There Is No Great Stagnation: Coffee Edition

Steven Horwitz
Issue CCCIX - January 4, 2012
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In a previous column I took on Tyler Cowen’s argument that the last few decades have been a period of “stagnation,” devoid of major wealth-enhancing innovations, by exploring how easy it was for me to order a part for my gas grill compared to a decade or two earlier, thanks to gains in technology and trade that have massively reduced transactions costs.  One point I made is that much of the conventional economic data overlook the gains to well-being that come from my being able to find and order that part in a few minutes and have it delivered to my door in a few days.

This week I want to return to that theme but with a different example that provides a another window on what we mean by innovation and how hard it can be to measure improvements in well-being.

My example this time is the Keurig coffeemaker my department recently purchased.  For those unfamiliar with Keurigs, they make coffee one cup at a time through an ingenious brewing system that runs the hot water right through a small container that holds the coffee, dispensing it right into your mug.  Unlike instant coffee, this is actually brewed — and quickly.  The coffee tastes pretty close to what you’d get from a typical automatic drip system.  It can also brew tea and even hot chocolate.


So what’s so great about this device?  First, it’s beautiful — and that matters.  You can see from the picture that it looks like something Apple or some other design-conscious company would make.  Second, the single-cup technology (known as K-cups) is a wonderfully consumer-friendly innovation.  If you live in a house or share an office with people who like different kinds of strengths of coffee, or, like me, prefer decaf, you are used to the problem economists call “imperfect preference satisfaction.”  Even the best solution is likely to be imperfect for most, if not all.

The Keurig system solves this problem.  One colleague can have the lighter roasts she likes; another can have tea; and I can have my French roast decaf — all without affecting the ability of others to satisfy their preferences.  Imagine a car that can change models depending on who’s driving it and how that would solve the problem couples face in finding a car they both really like.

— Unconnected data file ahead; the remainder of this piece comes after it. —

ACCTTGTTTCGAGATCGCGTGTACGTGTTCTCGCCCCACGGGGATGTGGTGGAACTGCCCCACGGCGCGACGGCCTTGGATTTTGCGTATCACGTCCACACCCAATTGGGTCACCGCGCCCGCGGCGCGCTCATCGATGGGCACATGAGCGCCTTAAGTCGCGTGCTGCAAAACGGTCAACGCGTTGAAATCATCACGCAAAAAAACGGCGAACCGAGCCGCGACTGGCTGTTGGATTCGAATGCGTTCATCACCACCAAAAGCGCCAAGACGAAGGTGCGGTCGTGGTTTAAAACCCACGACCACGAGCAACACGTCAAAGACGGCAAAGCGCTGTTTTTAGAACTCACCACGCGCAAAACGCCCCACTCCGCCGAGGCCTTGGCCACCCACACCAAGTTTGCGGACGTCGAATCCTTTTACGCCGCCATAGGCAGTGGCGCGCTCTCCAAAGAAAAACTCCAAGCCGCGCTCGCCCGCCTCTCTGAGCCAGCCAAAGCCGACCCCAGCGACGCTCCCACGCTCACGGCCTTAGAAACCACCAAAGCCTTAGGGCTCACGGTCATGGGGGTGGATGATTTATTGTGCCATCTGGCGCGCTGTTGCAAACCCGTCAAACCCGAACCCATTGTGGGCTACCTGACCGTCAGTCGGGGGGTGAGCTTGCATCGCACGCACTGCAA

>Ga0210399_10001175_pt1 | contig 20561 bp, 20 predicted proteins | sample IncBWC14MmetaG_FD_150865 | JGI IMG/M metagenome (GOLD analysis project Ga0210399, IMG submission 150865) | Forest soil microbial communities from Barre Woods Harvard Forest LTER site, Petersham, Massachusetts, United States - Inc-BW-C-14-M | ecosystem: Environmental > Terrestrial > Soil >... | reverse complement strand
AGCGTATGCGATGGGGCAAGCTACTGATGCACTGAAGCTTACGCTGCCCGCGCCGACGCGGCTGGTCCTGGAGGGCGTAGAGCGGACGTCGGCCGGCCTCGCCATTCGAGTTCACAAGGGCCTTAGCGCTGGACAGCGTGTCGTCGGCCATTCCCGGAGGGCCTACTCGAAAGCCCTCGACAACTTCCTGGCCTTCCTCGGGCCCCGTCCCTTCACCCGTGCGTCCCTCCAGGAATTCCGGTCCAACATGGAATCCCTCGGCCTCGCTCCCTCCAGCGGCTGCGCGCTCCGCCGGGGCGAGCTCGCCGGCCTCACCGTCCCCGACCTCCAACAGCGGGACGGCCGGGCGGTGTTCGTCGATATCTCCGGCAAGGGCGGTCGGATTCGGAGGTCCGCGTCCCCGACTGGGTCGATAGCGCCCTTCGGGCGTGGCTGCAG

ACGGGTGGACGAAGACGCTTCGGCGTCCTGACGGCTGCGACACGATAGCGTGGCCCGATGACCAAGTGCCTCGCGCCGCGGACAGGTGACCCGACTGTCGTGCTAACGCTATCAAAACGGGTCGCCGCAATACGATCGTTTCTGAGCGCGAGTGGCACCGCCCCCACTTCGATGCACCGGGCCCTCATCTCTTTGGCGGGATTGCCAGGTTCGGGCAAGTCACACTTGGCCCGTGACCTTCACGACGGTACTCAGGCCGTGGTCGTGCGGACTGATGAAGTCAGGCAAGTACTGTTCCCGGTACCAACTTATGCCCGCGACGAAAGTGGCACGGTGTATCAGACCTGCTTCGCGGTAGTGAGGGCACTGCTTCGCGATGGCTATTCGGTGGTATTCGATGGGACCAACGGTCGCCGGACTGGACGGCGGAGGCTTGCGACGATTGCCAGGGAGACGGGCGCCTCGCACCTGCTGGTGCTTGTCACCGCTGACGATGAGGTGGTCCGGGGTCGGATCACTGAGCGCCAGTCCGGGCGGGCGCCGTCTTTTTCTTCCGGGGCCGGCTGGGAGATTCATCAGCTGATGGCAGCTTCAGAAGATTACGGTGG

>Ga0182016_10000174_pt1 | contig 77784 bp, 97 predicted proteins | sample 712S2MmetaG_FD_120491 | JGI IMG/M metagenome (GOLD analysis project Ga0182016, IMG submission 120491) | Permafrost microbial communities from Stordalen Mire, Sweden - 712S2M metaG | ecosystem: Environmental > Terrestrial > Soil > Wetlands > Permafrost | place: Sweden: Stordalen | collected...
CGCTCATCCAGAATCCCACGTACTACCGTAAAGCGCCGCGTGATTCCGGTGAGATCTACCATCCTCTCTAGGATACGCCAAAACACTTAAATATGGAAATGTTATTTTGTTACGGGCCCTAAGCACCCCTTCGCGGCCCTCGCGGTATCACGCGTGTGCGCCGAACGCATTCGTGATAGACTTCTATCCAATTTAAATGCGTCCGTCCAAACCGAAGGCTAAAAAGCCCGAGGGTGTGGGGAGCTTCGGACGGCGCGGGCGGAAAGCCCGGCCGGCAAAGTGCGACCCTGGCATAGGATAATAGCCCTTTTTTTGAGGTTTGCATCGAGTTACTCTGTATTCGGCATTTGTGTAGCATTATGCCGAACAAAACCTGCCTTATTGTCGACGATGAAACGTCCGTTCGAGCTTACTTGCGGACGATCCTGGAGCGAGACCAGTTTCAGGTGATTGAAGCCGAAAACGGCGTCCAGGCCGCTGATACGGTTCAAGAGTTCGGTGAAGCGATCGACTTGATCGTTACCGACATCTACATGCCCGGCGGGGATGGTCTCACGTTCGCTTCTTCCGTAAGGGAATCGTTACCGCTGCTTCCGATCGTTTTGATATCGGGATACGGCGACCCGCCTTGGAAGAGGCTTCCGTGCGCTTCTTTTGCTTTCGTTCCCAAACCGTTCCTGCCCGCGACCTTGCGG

This may seem like a little thing, but it’s part of an important trend of the last few decades, a process that some have termed “mass customization.”  Innovations in technology and production processes have increasingly enabled us to purchase products that are either created uniquely for us or that permit customization.  The most obvious example is Dell computers, which was one of the first companies to let consumers pick the components they wanted rather than take a unit “off the rack.”  At one time Burger King was able to differentiate its product by telling us to “Have it your way,” but now this is increasingly standard operating procedure across an increasing number of industries.

Missed by the Data

The ability to fine-tune a mass-produced device to one’s own preferences cannot be accounted for easily in the traditional economic data.   Our incomes aren’t any higher, nor is there an obvious net effect on GDP.  However, the ability to have a product that more precisely matches your preferences is clearly a gain in consumer well-being.

Finally, the Keurig is a really nice example of consumer sovereignty.  The wonderful thing about markets is that firms are always trying to figure out how to deliver the things consumers want.   This is also what government bureaucracies are notoriously bad at.  Compare, for example, the one-size-fits-all approach of government schools to the idea of mass customization.  Can we even imagine a machine whose central purpose is to individualize the coffee-drinking experience being produced in the former Soviet bloc?

The Keurig is not just a beautiful piece of innovative technology, it’s also a symbol of many of the things markets do so well and how our lives are better as a result, whether or not we can measure them in the usual ways.  The world of the Keurig is not a world of stagnation, but one of small changes (one might even say “marginal revolutions”) that improve our lives bit by bit, year to year.

Steven Horwitz is the Charles A. Dana Professor of Economics at St. Lawrence University and the author of Microfoundations and Macroeconomics: An Austrian Perspective, now in paperback.

This article was published by The Foundation for Economic Education and may be freely distributed, subject to a Creative Commons Attribution United States License, which requires that credit be given to the author.

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